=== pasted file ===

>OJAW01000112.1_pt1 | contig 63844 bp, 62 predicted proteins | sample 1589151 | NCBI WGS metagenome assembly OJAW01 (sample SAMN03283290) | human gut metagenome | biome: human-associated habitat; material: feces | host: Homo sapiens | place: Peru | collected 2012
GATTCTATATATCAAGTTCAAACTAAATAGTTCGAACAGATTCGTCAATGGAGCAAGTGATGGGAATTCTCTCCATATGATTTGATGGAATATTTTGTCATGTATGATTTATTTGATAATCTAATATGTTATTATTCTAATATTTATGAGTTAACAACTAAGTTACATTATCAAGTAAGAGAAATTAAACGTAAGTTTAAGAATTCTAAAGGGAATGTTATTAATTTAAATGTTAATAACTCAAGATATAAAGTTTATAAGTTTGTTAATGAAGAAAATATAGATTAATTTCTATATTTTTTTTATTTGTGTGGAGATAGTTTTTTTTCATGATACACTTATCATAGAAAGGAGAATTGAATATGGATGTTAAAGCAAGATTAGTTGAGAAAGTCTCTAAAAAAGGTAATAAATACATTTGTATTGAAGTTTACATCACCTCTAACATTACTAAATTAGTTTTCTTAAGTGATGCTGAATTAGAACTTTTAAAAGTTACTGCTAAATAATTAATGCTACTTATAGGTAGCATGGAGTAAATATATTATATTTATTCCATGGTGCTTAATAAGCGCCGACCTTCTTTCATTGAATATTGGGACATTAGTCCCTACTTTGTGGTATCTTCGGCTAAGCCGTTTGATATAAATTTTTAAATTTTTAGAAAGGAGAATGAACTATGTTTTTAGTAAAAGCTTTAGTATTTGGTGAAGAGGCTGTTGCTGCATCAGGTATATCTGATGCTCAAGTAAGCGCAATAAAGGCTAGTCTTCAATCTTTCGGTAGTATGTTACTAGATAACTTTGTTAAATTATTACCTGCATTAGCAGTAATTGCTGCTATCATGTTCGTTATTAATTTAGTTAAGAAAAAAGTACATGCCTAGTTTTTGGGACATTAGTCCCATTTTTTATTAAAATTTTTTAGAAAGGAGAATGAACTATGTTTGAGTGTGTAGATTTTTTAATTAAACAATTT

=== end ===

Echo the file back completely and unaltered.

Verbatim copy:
>OJAW01000112.1_pt1 | contig 63844 bp, 62 predicted proteins | sample 1589151 | NCBI WGS metagenome assembly OJAW01 (sample SAMN03283290) | human gut metagenome | biome: human-associated habitat; material: feces | host: Homo sapiens | place: Peru | collected 2012
GATTCTATATATCAAGTTCAAACTAAATAGTTCGAACAGATTCGTCAATGGAGCAAGTGATGGGAATTCTCTCCATATGATTTGATGGAATATTTTGTCATGTATGATTTATTTGATAATCTAATATGTTATTATTCTAATATTTATGAGTTAACAACTAAGTTACATTATCAAGTAAGAGAAATTAAACGTAAGTTTAAGAATTCTAAAGGGAATGTTATTAATTTAAATGTTAATAACTCAAGATATAAAGTTTATAAGTTTGTTAATGAAGAAAATATAGATTAATTTCTATATTTTTTTTATTTGTGTGGAGATAGTTTTTTTTCATGATACACTTATCATAGAAAGGAGAATTGAATATGGATGTTAAAGCAAGATTAGTTGAGAAAGTCTCTAAAAAAGGTAATAAATACATTTGTATTGAAGTTTACATCACCTCTAACATTACTAAATTAGTTTTCTTAAGTGATGCTGAATTAGAACTTTTAAAAGTTACTGCTAAATAATTAATGCTACTTATAGGTAGCATGGAGTAAATATATTATATTTATTCCATGGTGCTTAATAAGCGCCGACCTTCTTTCATTGAATATTGGGACATTAGTCCCTACTTTGTGGTATCTTCGGCTAAGCCGTTTGATATAAATTTTTAAATTTTTAGAAAGGAGAATGAACTATGTTTTTAGTAAAAGCTTTAGTATTTGGTGAAGAGGCTGTTGCTGCATCAGGTATATCTGATGCTCAAGTAAGCGCAATAAAGGCTAGTCTTCAATCTTTCGGTAGTATGTTACTAGATAACTTTGTTAAATTATTACCTGCATTAGCAGTAATTGCTGCTATCATGTTCGTTATTAATTTAGTTAAGAAAAAAGTACATGCCTAGTTTTTGGGACATTAGTCCCATTTTTTATTAAAATTTTTTAGAAAGGAGAATGAACTATGTTTGAGTGTGTAGATTTTTTAATTAAACAATTT